|Published:||Aug 11, 2010 9:39 PM EDT|
|Updated:||Aug 11, 2010 6:39 PM EDT|
NEW YORK TIMES - About 340,000 of the 4.3 million babies born in the United States in 2008 — or 8 percent — had at least one parent who was an illegal immigrant, according to a study published Wednesday by the Pew Hispanic Center, a nonpartisan research group in Washington.
Because they were born in this country, the babies of illegal immigrants are United States citizens. In all in 2008, four million children who were American citizens had at least one parent who was in the country illegally, the Pew study found.
Children of illegal immigrants make up 7 percent of all people in the country younger than 18 years old, according to the study, which is based on March 2009 census figures, the most recent data on immigrant families. Nearly four out of five of those children — 79 percent — are American citizens because they were born here.
About 85 percent of the parents who are illegal immigrants are Hispanic, the Pew Center reported.
The Pew study comes as lawmakers in Washington have been debating whether to consider changing the 14th Amendment of the Constitution, which grants citizenship to anyone born in the United States. The controversy erupted after Senator Lindsey Graham, Republican of South Carolina, said in July that he might offer an amendment to revoke birthright citizenship for the American-born children of illegal immigrants.
Mr. Graham’s comments touched a nerve with many Americans, who called in to talk shows to question whether the children of immigrants who have violated the law by remaining in the United States should be granted citizenship. But it was less clear that there was strong support for altering the Constitution to address the problem.
A nationwide survey in June by the Pew Research Center for the People and the Press, a group affiliated with the Hispanic Center, found that 56 percent of those polled opposed changing the 14th Amendment, while 41 percent supported it.
The study by the Pew Hispanic Center casts light on an issue raised by Mr. Graham that prompted the current debate. In an interview with Fox News last month, Mr. Graham said that many illegal immigrants were crossing the border to have babies in this country to gain citizenship for their children. “They come here to drop a child,” Mr. Graham said.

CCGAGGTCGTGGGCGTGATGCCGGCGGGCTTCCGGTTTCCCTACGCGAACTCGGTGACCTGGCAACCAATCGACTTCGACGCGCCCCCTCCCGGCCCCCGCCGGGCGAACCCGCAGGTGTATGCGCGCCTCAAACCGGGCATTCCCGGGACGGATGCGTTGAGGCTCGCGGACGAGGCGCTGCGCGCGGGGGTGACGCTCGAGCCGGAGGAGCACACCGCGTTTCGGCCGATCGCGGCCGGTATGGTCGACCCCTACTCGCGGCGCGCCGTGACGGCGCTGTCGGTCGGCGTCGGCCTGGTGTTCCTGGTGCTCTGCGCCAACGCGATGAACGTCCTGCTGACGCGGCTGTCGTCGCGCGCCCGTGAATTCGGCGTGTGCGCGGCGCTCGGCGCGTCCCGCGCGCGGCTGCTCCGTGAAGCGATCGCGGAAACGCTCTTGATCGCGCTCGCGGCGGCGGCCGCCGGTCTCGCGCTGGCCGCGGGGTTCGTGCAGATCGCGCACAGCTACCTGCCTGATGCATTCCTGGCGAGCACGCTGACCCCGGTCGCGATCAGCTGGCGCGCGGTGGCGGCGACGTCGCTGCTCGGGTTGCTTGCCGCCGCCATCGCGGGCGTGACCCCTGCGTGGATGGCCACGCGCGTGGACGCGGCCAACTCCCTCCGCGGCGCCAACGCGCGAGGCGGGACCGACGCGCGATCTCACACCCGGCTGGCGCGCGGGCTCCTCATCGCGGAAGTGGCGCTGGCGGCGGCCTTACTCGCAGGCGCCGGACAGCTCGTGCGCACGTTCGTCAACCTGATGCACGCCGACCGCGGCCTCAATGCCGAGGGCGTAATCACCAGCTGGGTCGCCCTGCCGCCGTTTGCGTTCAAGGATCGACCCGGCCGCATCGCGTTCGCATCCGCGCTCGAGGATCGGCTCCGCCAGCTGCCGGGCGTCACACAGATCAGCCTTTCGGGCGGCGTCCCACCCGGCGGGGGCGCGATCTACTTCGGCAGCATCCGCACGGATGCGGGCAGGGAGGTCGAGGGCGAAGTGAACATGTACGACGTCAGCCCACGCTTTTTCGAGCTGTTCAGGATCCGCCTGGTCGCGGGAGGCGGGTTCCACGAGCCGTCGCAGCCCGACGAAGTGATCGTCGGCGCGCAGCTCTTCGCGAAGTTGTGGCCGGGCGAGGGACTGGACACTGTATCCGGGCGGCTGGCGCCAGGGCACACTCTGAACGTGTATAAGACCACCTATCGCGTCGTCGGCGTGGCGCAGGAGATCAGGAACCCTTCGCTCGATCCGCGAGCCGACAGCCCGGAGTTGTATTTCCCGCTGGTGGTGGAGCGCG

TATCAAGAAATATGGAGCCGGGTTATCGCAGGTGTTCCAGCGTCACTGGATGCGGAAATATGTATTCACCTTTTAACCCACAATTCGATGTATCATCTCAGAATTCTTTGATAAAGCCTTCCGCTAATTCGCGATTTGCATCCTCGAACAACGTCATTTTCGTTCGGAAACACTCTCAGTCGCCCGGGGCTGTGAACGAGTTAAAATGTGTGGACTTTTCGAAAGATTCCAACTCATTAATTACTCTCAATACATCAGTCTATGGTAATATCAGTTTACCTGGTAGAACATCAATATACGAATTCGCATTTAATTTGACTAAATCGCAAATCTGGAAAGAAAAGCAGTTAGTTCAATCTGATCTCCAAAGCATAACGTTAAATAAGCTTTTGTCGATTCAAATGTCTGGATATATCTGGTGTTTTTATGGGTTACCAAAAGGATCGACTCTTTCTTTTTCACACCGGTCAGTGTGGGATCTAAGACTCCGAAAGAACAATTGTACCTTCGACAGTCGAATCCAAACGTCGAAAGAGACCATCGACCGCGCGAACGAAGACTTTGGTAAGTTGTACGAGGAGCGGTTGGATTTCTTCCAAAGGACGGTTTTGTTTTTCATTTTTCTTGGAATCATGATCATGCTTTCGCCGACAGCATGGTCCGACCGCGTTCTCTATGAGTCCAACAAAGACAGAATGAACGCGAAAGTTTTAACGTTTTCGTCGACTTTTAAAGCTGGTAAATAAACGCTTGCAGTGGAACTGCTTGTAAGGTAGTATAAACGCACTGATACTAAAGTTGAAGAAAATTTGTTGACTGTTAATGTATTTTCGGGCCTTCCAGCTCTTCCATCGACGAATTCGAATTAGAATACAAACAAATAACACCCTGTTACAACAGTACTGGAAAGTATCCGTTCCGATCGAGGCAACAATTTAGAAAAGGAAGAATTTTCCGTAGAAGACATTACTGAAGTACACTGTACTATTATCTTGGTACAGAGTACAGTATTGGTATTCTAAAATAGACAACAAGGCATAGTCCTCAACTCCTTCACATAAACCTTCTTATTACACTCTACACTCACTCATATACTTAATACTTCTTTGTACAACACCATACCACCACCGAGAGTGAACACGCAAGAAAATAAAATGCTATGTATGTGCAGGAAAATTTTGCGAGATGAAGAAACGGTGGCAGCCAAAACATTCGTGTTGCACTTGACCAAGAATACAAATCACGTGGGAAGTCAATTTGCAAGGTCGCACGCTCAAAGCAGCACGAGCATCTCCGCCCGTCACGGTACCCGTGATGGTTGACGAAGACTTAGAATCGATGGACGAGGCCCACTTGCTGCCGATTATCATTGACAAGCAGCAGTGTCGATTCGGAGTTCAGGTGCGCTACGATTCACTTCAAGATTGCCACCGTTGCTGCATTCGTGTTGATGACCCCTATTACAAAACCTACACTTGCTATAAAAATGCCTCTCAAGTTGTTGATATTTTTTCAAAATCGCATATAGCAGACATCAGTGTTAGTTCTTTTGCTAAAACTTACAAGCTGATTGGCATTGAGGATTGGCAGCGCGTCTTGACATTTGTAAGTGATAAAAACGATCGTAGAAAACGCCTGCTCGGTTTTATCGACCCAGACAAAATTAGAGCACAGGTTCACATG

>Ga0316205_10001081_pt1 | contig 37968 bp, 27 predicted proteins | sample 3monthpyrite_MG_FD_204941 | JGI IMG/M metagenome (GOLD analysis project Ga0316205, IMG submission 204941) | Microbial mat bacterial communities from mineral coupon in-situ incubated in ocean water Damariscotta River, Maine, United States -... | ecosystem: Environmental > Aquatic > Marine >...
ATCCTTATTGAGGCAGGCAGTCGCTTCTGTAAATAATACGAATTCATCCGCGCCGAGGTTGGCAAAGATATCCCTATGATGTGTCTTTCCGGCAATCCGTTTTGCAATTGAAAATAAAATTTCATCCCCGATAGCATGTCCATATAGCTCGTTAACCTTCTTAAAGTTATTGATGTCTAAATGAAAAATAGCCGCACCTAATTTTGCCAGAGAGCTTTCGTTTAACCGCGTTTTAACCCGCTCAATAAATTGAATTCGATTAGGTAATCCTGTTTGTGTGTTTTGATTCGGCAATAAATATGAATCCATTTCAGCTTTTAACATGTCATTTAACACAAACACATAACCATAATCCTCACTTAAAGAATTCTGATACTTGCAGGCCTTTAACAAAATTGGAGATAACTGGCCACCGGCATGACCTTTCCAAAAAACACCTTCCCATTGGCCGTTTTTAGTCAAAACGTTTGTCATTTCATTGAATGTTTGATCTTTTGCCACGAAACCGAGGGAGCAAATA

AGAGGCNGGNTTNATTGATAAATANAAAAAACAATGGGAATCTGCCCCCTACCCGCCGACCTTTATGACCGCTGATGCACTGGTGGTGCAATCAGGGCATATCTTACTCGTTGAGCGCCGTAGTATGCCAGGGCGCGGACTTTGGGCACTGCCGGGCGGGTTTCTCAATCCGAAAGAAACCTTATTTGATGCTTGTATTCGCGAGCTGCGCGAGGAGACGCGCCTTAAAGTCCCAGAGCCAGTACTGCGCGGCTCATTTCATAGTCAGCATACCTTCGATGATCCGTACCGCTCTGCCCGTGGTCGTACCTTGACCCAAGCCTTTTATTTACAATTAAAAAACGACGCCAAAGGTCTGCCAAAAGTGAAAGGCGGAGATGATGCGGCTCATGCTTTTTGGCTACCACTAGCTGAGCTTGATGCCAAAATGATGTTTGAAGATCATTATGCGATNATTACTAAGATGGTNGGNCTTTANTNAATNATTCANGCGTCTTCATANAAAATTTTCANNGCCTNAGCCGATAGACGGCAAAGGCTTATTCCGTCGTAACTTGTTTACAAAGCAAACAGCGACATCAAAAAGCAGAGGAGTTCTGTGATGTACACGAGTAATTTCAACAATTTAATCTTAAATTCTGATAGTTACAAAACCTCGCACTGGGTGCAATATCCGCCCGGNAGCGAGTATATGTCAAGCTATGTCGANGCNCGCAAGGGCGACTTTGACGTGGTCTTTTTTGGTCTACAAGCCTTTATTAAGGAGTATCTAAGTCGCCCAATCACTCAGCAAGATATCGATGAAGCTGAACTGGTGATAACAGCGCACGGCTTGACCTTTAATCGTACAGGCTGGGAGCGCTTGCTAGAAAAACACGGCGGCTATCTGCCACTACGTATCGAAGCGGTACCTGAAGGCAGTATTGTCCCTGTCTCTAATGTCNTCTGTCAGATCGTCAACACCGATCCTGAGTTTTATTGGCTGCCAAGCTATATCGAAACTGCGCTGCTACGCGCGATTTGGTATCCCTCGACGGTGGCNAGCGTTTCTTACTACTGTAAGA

The Pew figures showed that over 80 percent of mothers in the country illegally had been here for more than a year, and that more than half had been in the country for five years or more, said Jeffrey S. Passel, senior demographer at the Pew Hispanic Center and the co-author of the study, along with Paul Taylor, the center’s director.
“The combination of the growing undocumented population through 2007, with more staying in the country longer, creates a situation where we have seen increasing numbers of these births over the last six or seven years,” Mr. Passel said. “Because the immigrants are staying here, this is a young population, and they get married and form families.”
Republican leaders and conservatives have been divided over Mr. Graham’s proposal for a constitutional amendment.
“What the Pew estimate underlines is that this is a big problem,” said Mark Krikorian, executive director of the Center for Immigration Studies, a research group in Washington that advocates reduced immigration. “It really is a subversion of national independence for people who break into your country then to demand that their kids be U.S. citizens.”
But Mr. Krikorian, a conservative, does not favor an immediate effort to amend the citizenship clause of the Constitution. He said he wants to see tougher enforcement to reduce the number of illegal immigrants in the country.
“The point is to shrink the illegal population and prevent new illegals from coming in,” he said, “before it’s appropriate to have the constitutional debate.”
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